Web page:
The Guardian, January 3, 2014
You were nine when you set up Plant for the Planet. How did it all begin?
It started as a small school project in my class seven years ago, when I had to give a speech about the environment. Inspired by Wangari Maathai, who planted 30m trees in Africa, I proposed that children could plant one million trees in each country of the world to create a CO2 balance.
It slowly grew from there. We planted the first tree in my school, and then some other schools joined in, planting trees as well. Children in other countries also found out about it and got active as well, doing similar things.
How does Plant for the Planet work now?
We have a worldwide network of 23,000 climate justice ambassadors, who work from regional clubs and academies to campaign for tree planting in their schools and among families and friends. We have a global board which is made up of one adult and 14 children, representing all the Plant for the Planet regions.
The board is re-elected each year, and votes on campaign matters, supervises and supports our regional clubs. We aim to plant 1 trillion trees around the world by the year 2020. To achieve this, we will need some help from adults, but we feel that children are central to success.
What are the messages you want to communicate to adult leaders?
To help us to propose policy changes to government leaders, we decided to discuss firstly what we would do in their position. In the last few years, we've had many consultations with children and youth in more than 100 countries to discuss this. We came up with a three-point plan.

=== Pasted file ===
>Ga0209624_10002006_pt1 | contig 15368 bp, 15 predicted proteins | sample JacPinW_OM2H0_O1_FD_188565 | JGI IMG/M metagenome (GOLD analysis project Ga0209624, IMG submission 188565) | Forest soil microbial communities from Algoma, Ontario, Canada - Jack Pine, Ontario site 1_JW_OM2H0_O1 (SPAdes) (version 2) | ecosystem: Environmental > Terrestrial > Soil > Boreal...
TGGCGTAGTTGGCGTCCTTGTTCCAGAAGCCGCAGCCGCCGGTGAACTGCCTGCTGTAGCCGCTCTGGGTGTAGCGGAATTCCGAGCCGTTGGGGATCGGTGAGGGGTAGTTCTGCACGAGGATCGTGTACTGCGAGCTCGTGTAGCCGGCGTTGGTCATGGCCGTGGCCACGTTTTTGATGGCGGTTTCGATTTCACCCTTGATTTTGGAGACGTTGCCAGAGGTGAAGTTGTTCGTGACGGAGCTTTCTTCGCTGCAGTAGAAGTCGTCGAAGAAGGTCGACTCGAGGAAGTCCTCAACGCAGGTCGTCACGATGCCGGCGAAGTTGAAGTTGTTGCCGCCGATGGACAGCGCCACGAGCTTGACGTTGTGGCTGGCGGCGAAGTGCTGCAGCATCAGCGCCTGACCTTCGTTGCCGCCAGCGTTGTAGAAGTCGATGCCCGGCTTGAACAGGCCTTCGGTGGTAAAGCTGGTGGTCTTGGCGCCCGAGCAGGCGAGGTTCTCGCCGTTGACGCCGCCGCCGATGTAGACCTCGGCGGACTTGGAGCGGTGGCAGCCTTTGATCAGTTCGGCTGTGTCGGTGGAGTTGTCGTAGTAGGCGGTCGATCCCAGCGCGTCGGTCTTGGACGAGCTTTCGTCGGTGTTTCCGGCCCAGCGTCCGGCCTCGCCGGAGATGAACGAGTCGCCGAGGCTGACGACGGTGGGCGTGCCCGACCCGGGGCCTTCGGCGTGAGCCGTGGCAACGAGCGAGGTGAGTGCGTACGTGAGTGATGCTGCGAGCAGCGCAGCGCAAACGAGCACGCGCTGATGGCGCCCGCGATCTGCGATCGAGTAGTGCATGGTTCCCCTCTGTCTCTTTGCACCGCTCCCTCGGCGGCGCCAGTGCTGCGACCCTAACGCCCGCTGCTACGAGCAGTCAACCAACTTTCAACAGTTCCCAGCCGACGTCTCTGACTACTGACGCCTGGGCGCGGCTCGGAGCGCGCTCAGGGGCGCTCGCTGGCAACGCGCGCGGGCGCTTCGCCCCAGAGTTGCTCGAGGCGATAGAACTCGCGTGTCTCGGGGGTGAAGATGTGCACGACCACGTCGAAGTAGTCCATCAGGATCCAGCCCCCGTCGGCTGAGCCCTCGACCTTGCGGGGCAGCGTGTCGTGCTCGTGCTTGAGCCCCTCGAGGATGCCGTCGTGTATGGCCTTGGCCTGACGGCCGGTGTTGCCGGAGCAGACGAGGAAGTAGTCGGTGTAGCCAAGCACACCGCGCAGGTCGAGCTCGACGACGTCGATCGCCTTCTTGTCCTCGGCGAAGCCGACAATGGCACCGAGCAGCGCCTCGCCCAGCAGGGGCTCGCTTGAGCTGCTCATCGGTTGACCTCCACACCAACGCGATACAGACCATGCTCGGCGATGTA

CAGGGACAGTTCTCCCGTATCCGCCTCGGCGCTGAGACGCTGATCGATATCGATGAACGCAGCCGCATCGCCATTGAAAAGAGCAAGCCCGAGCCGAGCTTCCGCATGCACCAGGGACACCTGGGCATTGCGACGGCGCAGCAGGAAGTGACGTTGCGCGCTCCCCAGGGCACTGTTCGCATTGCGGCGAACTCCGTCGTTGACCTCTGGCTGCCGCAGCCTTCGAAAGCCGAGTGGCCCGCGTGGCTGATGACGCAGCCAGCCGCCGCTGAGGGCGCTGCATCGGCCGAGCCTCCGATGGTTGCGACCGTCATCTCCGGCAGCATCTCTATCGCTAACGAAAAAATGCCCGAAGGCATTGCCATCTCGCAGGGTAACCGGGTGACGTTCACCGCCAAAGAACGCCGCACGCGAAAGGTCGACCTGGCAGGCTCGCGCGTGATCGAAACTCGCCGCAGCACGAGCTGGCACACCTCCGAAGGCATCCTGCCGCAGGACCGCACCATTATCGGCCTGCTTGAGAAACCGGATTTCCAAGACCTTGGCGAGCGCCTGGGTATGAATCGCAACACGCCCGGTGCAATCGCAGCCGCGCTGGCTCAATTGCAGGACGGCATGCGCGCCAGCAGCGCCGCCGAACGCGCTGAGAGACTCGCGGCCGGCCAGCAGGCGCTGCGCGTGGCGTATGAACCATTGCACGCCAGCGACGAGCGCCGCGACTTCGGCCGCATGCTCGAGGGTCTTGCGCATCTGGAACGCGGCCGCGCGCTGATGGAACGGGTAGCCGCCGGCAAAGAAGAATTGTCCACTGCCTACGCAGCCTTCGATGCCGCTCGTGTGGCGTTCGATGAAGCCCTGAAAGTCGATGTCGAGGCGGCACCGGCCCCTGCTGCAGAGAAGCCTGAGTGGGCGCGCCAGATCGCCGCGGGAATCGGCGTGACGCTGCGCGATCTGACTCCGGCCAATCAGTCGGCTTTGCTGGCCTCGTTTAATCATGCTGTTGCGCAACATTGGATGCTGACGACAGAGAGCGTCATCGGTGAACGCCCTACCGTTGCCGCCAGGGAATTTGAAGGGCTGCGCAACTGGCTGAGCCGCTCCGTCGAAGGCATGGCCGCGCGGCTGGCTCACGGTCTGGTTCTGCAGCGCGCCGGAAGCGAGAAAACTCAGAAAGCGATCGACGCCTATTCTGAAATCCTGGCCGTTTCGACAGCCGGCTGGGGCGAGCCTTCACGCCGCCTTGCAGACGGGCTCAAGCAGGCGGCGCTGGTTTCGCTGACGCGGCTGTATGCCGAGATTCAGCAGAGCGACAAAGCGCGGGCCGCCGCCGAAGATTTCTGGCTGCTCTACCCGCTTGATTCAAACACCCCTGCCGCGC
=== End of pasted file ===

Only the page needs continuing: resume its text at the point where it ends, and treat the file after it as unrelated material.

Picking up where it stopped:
First, to make sure a trillion trees are planted by 2020, governments should commit to support their citizens to plant 150 trees each in that time. Second, governments should invest in renewable energy and plan to reach zero emissions by 2050. Finally, in order to restrict future global warming to 2°C, as promised by heads of governments in Copenhagen, we must give the world's population equal allowances of one and a half tonnes of CO2 per person per year.
You've presented your ideas and spoken to international leaders in places like the UN and the European Parliament. Do you feel you've been listened to?
Yes, I think so. There are many people that support us, and many governments that are trying to implement our goals – at least that's what they're promising. I feel confident that they are listening to us.
What is your vision for Plant for the Planet?
I hope that we will be able to grow internationally, and convince more organisations and governments to be active and help manage planting more trees as a first step. The climate crisis we face is a new global challenge that we didn't have many years ago. I think if we actually manage to plant these trees we will learn to work as a global family to solve these global problems. That's the only way we can solve them.
What do you think makes a good leader?
As a leader, I think it's crucial to be able to look beyond your own organisation and work with other leaders and groups to reach shared goals. In order to do that, we need to agree on and communicate goals that benefit everyone. Often, I see politicians or corporations clearly expressing their own aims at international conferences, and they often succeed because they are only focused on themselves. It's a lot more difficult for civil society, where we all have our own separate goals but little support from governments.
Leaders from all development groups should focus on working together to find common goals, which we can communicate on global platforms and reach together.
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